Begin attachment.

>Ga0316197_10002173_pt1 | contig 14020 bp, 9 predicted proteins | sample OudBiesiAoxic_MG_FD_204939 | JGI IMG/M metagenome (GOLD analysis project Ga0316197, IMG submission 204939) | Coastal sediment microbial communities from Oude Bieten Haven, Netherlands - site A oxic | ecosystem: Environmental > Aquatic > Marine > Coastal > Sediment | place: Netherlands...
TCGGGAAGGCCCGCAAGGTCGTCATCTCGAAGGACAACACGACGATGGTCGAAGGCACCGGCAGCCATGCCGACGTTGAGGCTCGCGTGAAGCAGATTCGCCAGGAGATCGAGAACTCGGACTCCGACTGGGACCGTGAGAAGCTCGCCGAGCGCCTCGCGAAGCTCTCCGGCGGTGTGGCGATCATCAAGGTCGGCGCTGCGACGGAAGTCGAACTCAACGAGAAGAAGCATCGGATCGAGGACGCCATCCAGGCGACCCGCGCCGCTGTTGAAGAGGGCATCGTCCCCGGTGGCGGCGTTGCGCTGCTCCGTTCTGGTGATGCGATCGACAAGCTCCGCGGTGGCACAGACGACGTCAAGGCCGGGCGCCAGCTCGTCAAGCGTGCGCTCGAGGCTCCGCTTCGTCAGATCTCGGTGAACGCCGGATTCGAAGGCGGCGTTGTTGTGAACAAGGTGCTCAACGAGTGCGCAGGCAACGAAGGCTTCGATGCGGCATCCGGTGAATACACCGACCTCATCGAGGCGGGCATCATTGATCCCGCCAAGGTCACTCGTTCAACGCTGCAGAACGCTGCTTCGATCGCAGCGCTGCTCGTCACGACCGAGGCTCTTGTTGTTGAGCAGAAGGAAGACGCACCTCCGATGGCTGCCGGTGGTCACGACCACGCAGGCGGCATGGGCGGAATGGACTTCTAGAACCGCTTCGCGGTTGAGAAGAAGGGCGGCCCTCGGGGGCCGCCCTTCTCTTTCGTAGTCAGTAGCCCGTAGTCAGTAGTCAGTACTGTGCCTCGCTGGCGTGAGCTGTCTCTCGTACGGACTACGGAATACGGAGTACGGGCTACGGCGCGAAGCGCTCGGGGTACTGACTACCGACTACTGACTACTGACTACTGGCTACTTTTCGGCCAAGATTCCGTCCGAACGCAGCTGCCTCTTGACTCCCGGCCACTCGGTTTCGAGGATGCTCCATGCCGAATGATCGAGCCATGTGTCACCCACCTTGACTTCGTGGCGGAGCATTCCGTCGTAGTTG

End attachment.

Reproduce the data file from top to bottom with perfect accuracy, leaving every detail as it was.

>Ga0316197_10002173_pt1 | contig 14020 bp, 9 predicted proteins | sample OudBiesiAoxic_MG_FD_204939 | JGI IMG/M metagenome (GOLD analysis project Ga0316197, IMG submission 204939) | Coastal sediment microbial communities from Oude Bieten Haven, Netherlands - site A oxic | ecosystem: Environmental > Aquatic > Marine > Coastal > Sediment | place: Netherlands...
TCGGGAAGGCCCGCAAGGTCGTCATCTCGAAGGACAACACGACGATGGTCGAAGGCACCGGCAGCCATGCCGACGTTGAGGCTCGCGTGAAGCAGATTCGCCAGGAGATCGAGAACTCGGACTCCGACTGGGACCGTGAGAAGCTCGCCGAGCGCCTCGCGAAGCTCTCCGGCGGTGTGGCGATCATCAAGGTCGGCGCTGCGACGGAAGTCGAACTCAACGAGAAGAAGCATCGGATCGAGGACGCCATCCAGGCGACCCGCGCCGCTGTTGAAGAGGGCATCGTCCCCGGTGGCGGCGTTGCGCTGCTCCGTTCTGGTGATGCGATCGACAAGCTCCGCGGTGGCACAGACGACGTCAAGGCCGGGCGCCAGCTCGTCAAGCGTGCGCTCGAGGCTCCGCTTCGTCAGATCTCGGTGAACGCCGGATTCGAAGGCGGCGTTGTTGTGAACAAGGTGCTCAACGAGTGCGCAGGCAACGAAGGCTTCGATGCGGCATCCGGTGAATACACCGACCTCATCGAGGCGGGCATCATTGATCCCGCCAAGGTCACTCGTTCAACGCTGCAGAACGCTGCTTCGATCGCAGCGCTGCTCGTCACGACCGAGGCTCTTGTTGTTGAGCAGAAGGAAGACGCACCTCCGATGGCTGCCGGTGGTCACGACCACGCAGGCGGCATGGGCGGAATGGACTTCTAGAACCGCTTCGCGGTTGAGAAGAAGGGCGGCCCTCGGGGGCCGCCCTTCTCTTTCGTAGTCAGTAGCCCGTAGTCAGTAGTCAGTACTGTGCCTCGCTGGCGTGAGCTGTCTCTCGTACGGACTACGGAATACGGAGTACGGGCTACGGCGCGAAGCGCTCGGGGTACTGACTACCGACTACTGACTACTGACTACTGGCTACTTTTCGGCCAAGATTCCGTCCGAACGCAGCTGCCTCTTGACTCCCGGCCACTCGGTTTCGAGGATGCTCCATGCCGAATGATCGAGCCATGTGTCACCCACCTTGACTTCGTGGCGGAGCATTCCGTCGTAGTTG